Based on existing high-quality data sets retrieved from OWID, we calculated the mean number of pack-years needed to cause death in 1 individual who does not smoke through SHS exposure; this increased from 751.9 pack-years in 1990 to 1255.9 pack-years in 2016. In addition, we calculated the number of individuals who smoked for 24 years associated with the death of 1 individual who does not smoke; this increased from 31.3 in 1990 to 52.3 in 2016. Finally, we observed 3-fold to 4-fold fold differences in the SHSI among World Bank regions, reflecting large disparities in protective measures to shield those who do not smoke, especially children, from the harm of SHS exposure.

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    Article Information

    Accepted for Publication: January 24, 2020.

    Published: March 17, 2020. doi:10.1001/jamanetworkopen.2020.1177

    Open Access: This is an open access article distributed under the terms of the CC-BY License. © 2020 Yousuf H et al. JAMA Network Open.

    Corresponding Authors: Jagat Narula, MD, PhD Mount Sinai St. Luke’s, 1111 Amsterdam Ave, New York, NY 10025 (narula@mountsinai.org); Leonard Hofstra, MD, PhD, Department of Cardiology, VU University Medical Center, Amsterdam University Medical Center, Herculesplein 379, Utrecht, Utrecht 3584, the Netherlands (leonard.hofstra@gmail.com).

    Author Contributions: Drs Narula and L. Hofstra had full access to all of the data in the study and take responsibility for the integrity of the data and the accuracy of the data analysis.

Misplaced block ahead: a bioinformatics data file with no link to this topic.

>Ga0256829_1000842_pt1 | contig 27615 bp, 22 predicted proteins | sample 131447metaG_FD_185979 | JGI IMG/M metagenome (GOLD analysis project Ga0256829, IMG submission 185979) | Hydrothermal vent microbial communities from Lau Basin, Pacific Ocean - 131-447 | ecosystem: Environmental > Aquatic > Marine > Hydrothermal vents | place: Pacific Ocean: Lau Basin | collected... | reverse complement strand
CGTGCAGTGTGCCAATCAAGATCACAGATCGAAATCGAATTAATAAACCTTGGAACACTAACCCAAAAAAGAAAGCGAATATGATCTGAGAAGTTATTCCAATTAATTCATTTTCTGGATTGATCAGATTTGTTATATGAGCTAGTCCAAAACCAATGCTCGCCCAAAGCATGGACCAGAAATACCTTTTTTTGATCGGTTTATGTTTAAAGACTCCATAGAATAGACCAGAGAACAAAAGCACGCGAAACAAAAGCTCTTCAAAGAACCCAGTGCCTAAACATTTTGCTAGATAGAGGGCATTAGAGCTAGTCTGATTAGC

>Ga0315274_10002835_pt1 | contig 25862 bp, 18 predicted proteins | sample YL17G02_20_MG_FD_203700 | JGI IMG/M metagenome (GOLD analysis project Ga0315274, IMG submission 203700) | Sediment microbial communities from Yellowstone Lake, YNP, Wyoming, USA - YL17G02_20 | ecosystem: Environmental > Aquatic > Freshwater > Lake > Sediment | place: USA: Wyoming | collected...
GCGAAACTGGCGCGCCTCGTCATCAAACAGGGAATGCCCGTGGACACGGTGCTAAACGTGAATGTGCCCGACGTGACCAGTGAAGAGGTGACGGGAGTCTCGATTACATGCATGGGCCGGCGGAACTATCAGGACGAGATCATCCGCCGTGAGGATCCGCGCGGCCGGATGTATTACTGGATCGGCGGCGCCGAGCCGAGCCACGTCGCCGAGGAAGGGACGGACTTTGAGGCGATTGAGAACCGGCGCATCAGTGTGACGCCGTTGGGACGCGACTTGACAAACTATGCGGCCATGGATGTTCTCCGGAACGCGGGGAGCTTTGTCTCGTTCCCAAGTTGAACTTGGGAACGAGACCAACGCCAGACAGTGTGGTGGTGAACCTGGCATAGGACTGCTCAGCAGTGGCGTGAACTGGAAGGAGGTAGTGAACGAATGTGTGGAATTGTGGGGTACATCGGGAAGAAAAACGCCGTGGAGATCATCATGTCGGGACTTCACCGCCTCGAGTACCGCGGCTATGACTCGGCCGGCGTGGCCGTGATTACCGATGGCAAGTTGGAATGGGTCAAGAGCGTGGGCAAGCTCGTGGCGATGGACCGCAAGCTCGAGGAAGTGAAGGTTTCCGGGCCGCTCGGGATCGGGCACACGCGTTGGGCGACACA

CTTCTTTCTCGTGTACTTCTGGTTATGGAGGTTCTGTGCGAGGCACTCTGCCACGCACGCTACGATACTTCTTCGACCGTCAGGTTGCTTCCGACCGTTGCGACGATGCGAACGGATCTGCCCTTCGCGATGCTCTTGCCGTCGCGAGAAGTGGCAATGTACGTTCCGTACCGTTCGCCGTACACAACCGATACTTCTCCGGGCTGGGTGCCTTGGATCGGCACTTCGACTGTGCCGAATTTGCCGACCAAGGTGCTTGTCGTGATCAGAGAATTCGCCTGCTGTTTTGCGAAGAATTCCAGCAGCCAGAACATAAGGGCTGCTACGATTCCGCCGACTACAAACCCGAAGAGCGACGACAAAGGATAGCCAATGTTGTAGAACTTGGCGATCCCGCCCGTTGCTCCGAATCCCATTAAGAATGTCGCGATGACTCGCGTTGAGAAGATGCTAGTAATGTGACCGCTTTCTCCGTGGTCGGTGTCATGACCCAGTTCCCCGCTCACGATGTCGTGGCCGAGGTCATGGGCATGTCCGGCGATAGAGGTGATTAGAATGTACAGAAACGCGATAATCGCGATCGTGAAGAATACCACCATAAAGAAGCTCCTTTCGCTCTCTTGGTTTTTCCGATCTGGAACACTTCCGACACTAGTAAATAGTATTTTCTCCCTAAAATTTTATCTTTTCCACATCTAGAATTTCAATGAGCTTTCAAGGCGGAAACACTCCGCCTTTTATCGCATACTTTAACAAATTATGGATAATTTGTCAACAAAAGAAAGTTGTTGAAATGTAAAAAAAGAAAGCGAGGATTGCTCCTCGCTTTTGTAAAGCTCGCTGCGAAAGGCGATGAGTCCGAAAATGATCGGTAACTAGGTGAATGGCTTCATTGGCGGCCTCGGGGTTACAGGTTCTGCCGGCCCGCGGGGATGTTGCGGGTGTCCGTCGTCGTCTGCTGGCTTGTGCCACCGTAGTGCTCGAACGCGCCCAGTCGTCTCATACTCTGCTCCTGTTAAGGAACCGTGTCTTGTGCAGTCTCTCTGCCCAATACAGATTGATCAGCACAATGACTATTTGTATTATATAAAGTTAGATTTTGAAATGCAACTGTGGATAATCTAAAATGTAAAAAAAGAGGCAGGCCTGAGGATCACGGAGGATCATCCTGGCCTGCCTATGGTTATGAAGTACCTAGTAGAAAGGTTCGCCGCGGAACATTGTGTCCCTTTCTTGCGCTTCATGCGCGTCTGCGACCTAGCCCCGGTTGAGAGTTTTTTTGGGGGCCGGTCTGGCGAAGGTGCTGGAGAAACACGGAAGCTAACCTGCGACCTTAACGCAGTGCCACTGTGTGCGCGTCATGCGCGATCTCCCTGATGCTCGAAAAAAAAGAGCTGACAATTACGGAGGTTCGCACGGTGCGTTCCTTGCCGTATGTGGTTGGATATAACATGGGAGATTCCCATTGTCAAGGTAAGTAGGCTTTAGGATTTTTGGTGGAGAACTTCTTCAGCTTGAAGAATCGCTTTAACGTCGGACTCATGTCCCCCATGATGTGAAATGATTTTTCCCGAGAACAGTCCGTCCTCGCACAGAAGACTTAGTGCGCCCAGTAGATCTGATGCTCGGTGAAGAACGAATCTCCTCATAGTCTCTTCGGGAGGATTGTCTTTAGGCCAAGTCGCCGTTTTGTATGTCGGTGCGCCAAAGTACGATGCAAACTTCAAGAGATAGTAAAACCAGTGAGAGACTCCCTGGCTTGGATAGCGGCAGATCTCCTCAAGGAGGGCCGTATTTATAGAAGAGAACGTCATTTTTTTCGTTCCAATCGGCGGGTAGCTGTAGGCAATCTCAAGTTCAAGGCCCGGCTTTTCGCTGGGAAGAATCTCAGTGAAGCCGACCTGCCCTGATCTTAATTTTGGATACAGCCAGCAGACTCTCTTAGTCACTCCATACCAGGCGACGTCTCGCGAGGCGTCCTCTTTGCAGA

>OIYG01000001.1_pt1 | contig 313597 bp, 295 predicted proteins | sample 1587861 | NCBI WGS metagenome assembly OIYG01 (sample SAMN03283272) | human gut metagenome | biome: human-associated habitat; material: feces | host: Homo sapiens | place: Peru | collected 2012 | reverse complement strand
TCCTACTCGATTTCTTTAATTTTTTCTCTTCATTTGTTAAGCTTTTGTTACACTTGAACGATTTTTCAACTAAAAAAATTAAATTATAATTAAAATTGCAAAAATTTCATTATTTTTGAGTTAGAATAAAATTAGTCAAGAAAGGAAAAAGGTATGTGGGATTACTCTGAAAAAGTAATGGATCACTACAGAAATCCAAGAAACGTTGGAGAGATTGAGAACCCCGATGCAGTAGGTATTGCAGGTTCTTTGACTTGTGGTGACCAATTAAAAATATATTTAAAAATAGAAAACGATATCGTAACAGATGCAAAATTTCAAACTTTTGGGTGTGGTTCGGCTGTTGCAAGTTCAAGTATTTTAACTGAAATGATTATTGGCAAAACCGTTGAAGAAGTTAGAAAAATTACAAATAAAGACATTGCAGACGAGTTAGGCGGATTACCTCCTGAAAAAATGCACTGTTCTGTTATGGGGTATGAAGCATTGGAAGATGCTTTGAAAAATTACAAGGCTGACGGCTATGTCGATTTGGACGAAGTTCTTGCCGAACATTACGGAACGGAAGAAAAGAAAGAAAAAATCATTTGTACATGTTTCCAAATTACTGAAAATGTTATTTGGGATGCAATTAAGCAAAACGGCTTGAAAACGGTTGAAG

Concept and design: Yousuf, Tijssen, Lindemans, van Rossum, Narula, L. Hofstra.

    Acquisition, analysis, or interpretation of data: Yousuf, M. Hofstra, Tijssen, Leenen, L. Hofstra.

    Drafting of the manuscript: Yousuf, Leenen, Narula, L. Hofstra.

    Critical revision of the manuscript for important intellectual content: Yousuf, M. Hofstra, Tijssen, Lindemans, van Rossum, Narula.

    Statistical analysis: Yousuf, M. Hofstra, Tijssen, L. Hofstra.

    Obtained funding: van Rossum.

    Supervision: Yousuf, Narula, L. Hofstra.

    Conflict of Interest Disclosures: None reported.

    Funding/Support: This study was supported by the Heart Attack Prevention Program for You Globally Foundation and the Bladt Foundation.

    Role of the Funder/Sponsor: The Heart Attack Prevention Program for You Globally Foundation and the Bladt Foundation had roles in the approval of the manuscript and decision to submit the manuscript for publication. The funders had no role in the design and conduct of the study; collection, management, analysis, and interpretation of the data; and preparation of the manuscript for publication.